Propositions 1-57 from the Synod
CATHOLIC INFORMATION SERVICE FOR AFRICA (CISA)
AFRICA: Numbers 1 to 57 Propositions presented to the Pope from the Synod
The Synod Fathers submit to the Supreme Pontiff for his consideration the documentation on “The Church in Africa at the Service of Reconciliation, Justice and Peace.” You are the Salt of the Earth…You are the Light of the World” (Mt 5:13, 14), associated with this Synod. This documentation includes: the “Lineamenta”, the “Instrumentum laboris”, the reports “ante” and “post disceptationem”, the texts of the interventions, both those presented in the synod hall and those “in-scriptis” and the reports on the deliberations in the small groups. In addition to these, the Synod Fathers make some concrete proposals which they hold to be of capital importance.
The Fathers humbly ask the Holy Father to consider the opportuneness of issuing a document on the Church in Africa in service to reconciliation, justice and peace.
I – ECCLESIA IN SYNODO
The Synod of a New Pentecost
If the First Special Assembly for Africa of the Synod of Bishops was declared “the Synod of the Resurrection and of Hope” (EIA, 13), the Synod Fathers, in communion with the Holy Father, Pope Benedict XVI, view this Second Special Assembly as the Synod of a “New Pentecost”.
With gratitude to God, they thank the Holy Father for the auspicious initiative of convoking this synod.
The Synod Fathers are therefore content to witness the universal character of the synodal assembly in the presence of the Holy Father, his closest co-workers and representatives of the Church from the other continents.
They pray that the Spirit of Pentecost may renew our apostolic commitment to making reconciliation, justice and peace prevail in Africa and the rest of the world. May it also not let the immense problems weighing down Africa overcome us, so that we may become “salt of the earth” and “light of the world”.
May this exercise of ecclesial communion and collegial responsibility inspire other structures and forms of collaborative ministry in the Church-Family of God.
By her very nature, the Church is a communion which brings about an organic, pastoral solidarity. Bishops, in communion with the Bishop of Rome, are the foremost promoters of communion and collaboration in the Church’s apostolate, in which priests, deacons, consecrated persons and the lay faithful participate. This communion of the Church is particularly seen in the Bishops’ effective and affective collegiality in their Ecclesiastical Provinces and at the national, regional, continental and international levels.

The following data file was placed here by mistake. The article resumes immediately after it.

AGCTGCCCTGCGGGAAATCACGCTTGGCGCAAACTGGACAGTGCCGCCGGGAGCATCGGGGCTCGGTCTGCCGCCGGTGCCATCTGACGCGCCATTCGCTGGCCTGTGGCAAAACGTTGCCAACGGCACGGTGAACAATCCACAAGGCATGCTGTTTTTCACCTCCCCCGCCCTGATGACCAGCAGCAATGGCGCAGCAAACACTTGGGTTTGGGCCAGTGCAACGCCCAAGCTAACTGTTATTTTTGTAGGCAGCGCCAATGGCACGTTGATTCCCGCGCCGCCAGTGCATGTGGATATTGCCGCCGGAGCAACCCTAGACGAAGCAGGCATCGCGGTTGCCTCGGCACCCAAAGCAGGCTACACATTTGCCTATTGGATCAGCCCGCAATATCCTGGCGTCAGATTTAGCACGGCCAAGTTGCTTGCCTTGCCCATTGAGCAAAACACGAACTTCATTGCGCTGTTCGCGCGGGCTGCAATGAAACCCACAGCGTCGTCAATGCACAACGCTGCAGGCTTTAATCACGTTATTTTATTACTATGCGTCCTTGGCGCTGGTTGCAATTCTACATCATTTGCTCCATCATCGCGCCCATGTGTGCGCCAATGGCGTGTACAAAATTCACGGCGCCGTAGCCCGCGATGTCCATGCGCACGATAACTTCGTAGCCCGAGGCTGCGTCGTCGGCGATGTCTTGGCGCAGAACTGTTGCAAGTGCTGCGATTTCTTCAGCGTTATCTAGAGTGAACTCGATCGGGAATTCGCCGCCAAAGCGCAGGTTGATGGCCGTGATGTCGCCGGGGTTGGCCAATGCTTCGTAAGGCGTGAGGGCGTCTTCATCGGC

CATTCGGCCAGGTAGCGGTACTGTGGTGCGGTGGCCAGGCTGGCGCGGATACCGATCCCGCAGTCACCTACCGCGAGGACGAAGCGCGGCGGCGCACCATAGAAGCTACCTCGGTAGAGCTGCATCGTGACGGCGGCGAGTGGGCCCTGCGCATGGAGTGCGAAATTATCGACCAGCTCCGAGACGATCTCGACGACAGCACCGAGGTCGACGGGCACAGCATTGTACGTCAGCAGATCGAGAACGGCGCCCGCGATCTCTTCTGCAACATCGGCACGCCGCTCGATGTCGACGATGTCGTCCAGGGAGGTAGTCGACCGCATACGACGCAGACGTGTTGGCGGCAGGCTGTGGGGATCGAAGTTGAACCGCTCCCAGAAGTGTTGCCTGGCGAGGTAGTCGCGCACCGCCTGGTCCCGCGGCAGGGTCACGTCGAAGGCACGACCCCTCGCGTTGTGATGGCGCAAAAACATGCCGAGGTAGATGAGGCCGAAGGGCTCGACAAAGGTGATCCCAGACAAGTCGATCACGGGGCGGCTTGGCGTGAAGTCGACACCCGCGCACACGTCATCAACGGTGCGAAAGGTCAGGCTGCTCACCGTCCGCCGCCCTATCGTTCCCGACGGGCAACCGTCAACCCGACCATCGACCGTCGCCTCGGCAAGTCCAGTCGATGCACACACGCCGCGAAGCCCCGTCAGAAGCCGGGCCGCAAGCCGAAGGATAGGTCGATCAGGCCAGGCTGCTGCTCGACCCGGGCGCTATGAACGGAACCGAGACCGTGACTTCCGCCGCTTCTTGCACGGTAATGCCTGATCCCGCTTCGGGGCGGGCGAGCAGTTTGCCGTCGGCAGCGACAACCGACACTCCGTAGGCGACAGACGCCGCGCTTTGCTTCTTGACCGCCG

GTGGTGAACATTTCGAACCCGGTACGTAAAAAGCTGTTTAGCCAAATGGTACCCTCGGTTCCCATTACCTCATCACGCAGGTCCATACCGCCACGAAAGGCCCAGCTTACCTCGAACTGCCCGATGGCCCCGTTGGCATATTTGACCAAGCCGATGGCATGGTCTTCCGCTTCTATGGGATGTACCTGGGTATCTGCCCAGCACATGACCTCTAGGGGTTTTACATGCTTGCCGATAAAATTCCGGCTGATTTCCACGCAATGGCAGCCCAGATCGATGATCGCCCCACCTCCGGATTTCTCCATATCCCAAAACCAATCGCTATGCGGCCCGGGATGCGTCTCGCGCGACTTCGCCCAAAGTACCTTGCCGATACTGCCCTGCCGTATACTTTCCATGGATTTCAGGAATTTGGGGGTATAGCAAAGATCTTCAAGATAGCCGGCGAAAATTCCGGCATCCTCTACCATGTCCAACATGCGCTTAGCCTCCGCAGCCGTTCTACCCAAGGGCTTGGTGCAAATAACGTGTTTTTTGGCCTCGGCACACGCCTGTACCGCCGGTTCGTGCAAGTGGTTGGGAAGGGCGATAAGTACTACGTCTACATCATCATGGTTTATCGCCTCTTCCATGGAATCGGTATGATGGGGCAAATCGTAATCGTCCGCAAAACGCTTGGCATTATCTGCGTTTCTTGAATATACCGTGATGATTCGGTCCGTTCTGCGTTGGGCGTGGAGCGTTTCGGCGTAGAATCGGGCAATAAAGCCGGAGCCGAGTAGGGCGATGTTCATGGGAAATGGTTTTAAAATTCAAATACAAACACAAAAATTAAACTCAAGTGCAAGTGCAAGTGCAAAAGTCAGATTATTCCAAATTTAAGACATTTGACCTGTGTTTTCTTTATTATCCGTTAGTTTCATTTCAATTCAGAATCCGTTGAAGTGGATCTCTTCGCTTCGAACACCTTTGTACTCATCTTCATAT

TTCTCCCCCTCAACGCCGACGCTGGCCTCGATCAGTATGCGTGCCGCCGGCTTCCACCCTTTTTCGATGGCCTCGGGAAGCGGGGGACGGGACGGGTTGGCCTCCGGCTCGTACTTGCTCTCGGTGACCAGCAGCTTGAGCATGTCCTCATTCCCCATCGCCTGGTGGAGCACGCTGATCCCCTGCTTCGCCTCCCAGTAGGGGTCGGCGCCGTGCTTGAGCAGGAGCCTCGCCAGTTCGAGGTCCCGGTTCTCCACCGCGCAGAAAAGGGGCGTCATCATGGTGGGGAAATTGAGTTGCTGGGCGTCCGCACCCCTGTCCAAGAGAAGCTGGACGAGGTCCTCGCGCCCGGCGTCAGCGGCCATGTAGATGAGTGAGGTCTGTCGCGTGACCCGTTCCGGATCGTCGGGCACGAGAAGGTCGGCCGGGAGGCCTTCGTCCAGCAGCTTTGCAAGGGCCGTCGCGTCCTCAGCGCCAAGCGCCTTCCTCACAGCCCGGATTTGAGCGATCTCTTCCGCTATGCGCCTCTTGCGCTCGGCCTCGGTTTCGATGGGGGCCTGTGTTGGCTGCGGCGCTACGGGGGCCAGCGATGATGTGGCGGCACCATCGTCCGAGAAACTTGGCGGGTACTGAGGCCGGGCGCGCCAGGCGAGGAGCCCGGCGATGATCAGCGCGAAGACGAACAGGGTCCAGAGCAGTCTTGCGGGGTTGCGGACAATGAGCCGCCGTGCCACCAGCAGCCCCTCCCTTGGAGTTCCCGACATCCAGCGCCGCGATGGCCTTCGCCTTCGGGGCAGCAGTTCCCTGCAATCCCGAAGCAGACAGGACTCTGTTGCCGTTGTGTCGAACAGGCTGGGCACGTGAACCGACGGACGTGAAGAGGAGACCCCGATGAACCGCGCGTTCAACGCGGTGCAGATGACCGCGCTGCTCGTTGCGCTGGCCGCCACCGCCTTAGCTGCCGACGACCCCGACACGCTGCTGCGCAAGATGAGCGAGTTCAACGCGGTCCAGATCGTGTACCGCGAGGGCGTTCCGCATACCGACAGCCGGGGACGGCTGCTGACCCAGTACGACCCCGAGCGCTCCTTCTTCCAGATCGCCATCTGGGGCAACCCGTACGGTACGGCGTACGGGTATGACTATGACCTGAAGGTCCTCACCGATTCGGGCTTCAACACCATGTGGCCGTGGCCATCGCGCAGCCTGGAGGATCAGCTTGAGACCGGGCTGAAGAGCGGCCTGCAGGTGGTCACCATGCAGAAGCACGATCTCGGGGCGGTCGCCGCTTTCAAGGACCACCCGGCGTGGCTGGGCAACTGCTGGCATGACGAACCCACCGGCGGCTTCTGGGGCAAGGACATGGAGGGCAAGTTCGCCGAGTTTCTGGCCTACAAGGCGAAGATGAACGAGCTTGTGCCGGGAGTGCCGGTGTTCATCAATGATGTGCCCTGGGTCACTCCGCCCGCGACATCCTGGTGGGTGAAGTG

Therefore, the Synod recommends that Bishops, Priests, Deacons the Religious and the Laity further strengthen their cooperation at the diocesan, national, continental and inter-continental levels. It also encourages further and ongoing cooperation between the “Symposium of Episcopal Conferences of Africa and Madagascar (SECAM) and the “Confederation of the Conferences of Major Superiors of Africa and Madagascar (COMSAM).
In this way, the Church becomes a more effective sign and promoter of reconciliation, justice and peace.
Ecclesial Communion at the Regional and Continental Levels
The Synod Fathers give thanks to God for the work accomplished by SECAM/SCEAM (The Symposium of Episcopal Conferences of Africa and Madagascar), during the past forty years of its existence (1969-2009), the first instance of ecclesial communion at the continental level.
They desire that, in keeping with the Spirit of Pentecost, National Episcopal Conferences and the Assembly of the Catholic Hierarchy of Egypt renew their commitment to SECAM, in order to foster out a more fruitful pastoral ministry in Africa, with special reference to reconciliation, justice and peace.
Consequently, they encourage the Bishops in Africa to revive existing structures of ecclesial communion, especially COMSAM (The Confederation of the Conferences of Major Superiors of Africa and Madagascar) and promote others, such as:
1. a continental council for the clergy;
2. a continental council for the laity; and
3. a continental council for Catholic women.
They request SECAM/SCEAM to explore and elaborate possible ways and means of ensuring fruitful collaboration within the said structures.
II – SYNODALIA THEMATA
The Sacrament of Reconciliation
God’s grace creates a new heart in us and reconciles us with himself and with others. An essential element of “reconciliation” is the Sacrament of Reconciliation. It is to be celebrated according to the canonical norms and in the spirit of the Post-Synodal Apostolic Exhortation “Reconciliatio et Poenitentia”. It is a matter of restoring a great importance to the celebration of the Sacrament of Penance in its dual aspects: personal and communal.
Reconciliation on the social level contributes to peace. After a conflict, reconciliation restores unity of hearts and life in common. In virtue of reconciliation, nations long at war have again found peace, citizens ruined by civil war have rebuilt unity; individuals or communities seeking and granting pardon have healed their memories; divided families once again live in harmony. Reconciliation overcomes crises, restores dignity to people, and opens the way to development and lasting peace among people at all levels.
The Synod Fathers now launch a heartfelt appeal to all those who are at war in Africa and make their people suffer so much: “Stop the hostilities and be reconciled!”
They ask all African citizens and governments to recognize their brotherhood and promote initiatives of every sort, which would encourage reconciliation and permanently strengthen it at all levels of society.